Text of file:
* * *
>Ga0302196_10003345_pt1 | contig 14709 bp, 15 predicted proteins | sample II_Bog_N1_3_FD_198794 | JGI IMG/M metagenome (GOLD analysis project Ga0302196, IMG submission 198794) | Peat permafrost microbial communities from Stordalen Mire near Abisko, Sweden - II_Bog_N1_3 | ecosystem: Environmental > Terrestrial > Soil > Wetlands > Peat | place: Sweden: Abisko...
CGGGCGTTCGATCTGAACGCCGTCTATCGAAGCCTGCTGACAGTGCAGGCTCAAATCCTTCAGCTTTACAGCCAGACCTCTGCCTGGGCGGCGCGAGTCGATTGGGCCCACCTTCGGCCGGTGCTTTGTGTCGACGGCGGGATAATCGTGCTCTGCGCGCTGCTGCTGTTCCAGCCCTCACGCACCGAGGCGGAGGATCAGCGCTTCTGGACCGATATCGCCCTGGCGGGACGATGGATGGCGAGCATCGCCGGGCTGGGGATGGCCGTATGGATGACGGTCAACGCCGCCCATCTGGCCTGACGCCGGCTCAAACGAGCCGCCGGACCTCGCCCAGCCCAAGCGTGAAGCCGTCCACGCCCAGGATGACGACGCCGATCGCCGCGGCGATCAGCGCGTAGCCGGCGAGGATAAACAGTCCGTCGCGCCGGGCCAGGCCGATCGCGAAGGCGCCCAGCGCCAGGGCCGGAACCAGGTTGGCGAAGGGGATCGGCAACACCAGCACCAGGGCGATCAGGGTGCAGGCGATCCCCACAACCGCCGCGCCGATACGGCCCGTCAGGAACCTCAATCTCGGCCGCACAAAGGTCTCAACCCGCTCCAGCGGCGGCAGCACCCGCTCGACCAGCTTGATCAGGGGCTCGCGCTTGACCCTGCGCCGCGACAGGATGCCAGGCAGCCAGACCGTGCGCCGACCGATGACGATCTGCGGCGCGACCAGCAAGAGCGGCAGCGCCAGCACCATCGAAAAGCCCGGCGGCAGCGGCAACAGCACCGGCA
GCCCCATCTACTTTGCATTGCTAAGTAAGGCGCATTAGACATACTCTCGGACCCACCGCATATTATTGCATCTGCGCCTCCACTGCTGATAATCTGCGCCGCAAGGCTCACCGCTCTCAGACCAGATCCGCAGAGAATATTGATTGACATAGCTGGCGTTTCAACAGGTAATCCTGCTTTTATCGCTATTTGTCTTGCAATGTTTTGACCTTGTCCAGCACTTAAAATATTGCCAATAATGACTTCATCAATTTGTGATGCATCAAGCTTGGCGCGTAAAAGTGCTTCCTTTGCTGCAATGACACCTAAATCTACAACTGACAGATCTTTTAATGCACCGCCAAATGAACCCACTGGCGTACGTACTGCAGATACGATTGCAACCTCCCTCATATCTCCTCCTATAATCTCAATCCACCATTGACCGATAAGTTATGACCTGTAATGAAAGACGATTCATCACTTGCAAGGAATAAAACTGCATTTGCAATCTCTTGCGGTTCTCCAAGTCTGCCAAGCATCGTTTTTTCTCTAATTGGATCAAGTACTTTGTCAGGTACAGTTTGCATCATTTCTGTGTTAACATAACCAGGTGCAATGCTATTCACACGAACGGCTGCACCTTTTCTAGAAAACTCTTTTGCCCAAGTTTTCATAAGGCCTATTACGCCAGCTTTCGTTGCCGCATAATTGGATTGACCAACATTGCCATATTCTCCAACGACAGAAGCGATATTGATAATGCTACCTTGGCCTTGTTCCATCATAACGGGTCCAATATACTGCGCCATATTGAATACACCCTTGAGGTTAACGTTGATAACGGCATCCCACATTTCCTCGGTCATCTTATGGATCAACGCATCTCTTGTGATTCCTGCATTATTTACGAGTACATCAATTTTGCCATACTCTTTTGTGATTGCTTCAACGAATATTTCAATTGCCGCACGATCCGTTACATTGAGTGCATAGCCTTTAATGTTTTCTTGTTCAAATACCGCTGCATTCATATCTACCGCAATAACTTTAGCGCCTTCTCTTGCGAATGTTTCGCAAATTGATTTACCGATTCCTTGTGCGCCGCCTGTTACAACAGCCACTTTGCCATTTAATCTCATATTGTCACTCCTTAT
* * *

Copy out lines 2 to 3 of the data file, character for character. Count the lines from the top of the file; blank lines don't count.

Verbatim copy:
CGGGCGTTCGATCTGAACGCCGTCTATCGAAGCCTGCTGACAGTGCAGGCTCAAATCCTTCAGCTTTACAGCCAGACCTCTGCCTGGGCGGCGCGAGTCGATTGGGCCCACCTTCGGCCGGTGCTTTGTGTCGACGGCGGGATAATCGTGCTCTGCGCGCTGCTGCTGTTCCAGCCCTCACGCACCGAGGCGGAGGATCAGCGCTTCTGGACCGATATCGCCCTGGCGGGACGATGGATGGCGAGCATCGCCGGGCTGGGGATGGCCGTATGGATGACGGTCAACGCCGCCCATCTGGCCTGACGCCGGCTCAAACGAGCCGCCGGACCTCGCCCAGCCCAAGCGTGAAGCCGTCCACGCCCAGGATGACGACGCCGATCGCCGCGGCGATCAGCGCGTAGCCGGCGAGGATAAACAGTCCGTCGCGCCGGGCCAGGCCGATCGCGAAGGCGCCCAGCGCCAGGGCCGGAACCAGGTTGGCGAAGGGGATCGGCAACACCAGCACCAGGGCGATCAGGGTGCAGGCGATCCCCACAACCGCCGCGCCGATACGGCCCGTCAGGAACCTCAATCTCGGCCGCACAAAGGTCTCAACCCGCTCCAGCGGCGGCAGCACCCGCTCGACCAGCTTGATCAGGGGCTCGCGCTTGACCCTGCGCCGCGACAGGATGCCAGGCAGCCAGACCGTGCGCCGACCGATGACGATCTGCGGCGCGACCAGCAAGAGCGGCAGCGCCAGCACCATCGAAAAGCCCGGCGGCAGCGGCAACAGCACCGGCA
GCCCCATCTACTTTGCATTGCTAAGTAAGGCGCATTAGACATACTCTCGGACCCACCGCATATTATTGCATCTGCGCCTCCACTGCTGATAATCTGCGCCGCAAGGCTCACCGCTCTCAGACCAGATCCGCAGAGAATATTGATTGACATAGCTGGCGTTTCAACAGGTAATCCTGCTTTTATCGCTATTTGTCTTGCAATGTTTTGACCTTGTCCAGCACTTAAAATATTGCCAATAATGACTTCATCAATTTGTGATGCATCAAGCTTGGCGCGTAAAAGTGCTTCCTTTGCTGCAATGACACCTAAATCTACAACTGACAGATCTTTTAATGCACCGCCAAATGAACCCACTGGCGTACGTACTGCAGATACGATTGCAACCTCCCTCATATCTCCTCCTATAATCTCAATCCACCATTGACCGATAAGTTATGACCTGTAATGAAAGACGATTCATCACTTGCAAGGAATAAAACTGCATTTGCAATCTCTTGCGGTTCTCCAAGTCTGCCAAGCATCGTTTTTTCTCTAATTGGATCAAGTACTTTGTCAGGTACAGTTTGCATCATTTCTGTGTTAACATAACCAGGTGCAATGCTATTCACACGAACGGCTGCACCTTTTCTAGAAAACTCTTTTGCCCAAGTTTTCATAAGGCCTATTACGCCAGCTTTCGTTGCCGCATAATTGGATTGACCAACATTGCCATATTCTCCAACGACAGAAGCGATATTGATAATGCTACCTTGGCCTTGTTCCATCATAACGGGTCCAATATACTGCGCCATATTGAATACACCCTTGAGGTTAACGTTGATAACGGCATCCCACATTTCCTCGGTCATCTTATGGATCAACGCATCTCTTGTGATTCCTGCATTATTTACGAGTACATCAATTTTGCCATACTCTTTTGTGATTGCTTCAACGAATATTTCAATTGCCGCACGATCCGTTACATTGAGTGCATAGCCTTTAATGTTTTCTTGTTCAAATACCGCTGCATTCATATCTACCGCAATAACTTTAGCGCCTTCTCTTGCGAATGTTTCGCAAATTGATTTACCGATTCCTTGTGCGCCGCCTGTTACAACAGCCACTTTGCCATTTAATCTCATATTGTCACTCCTTAT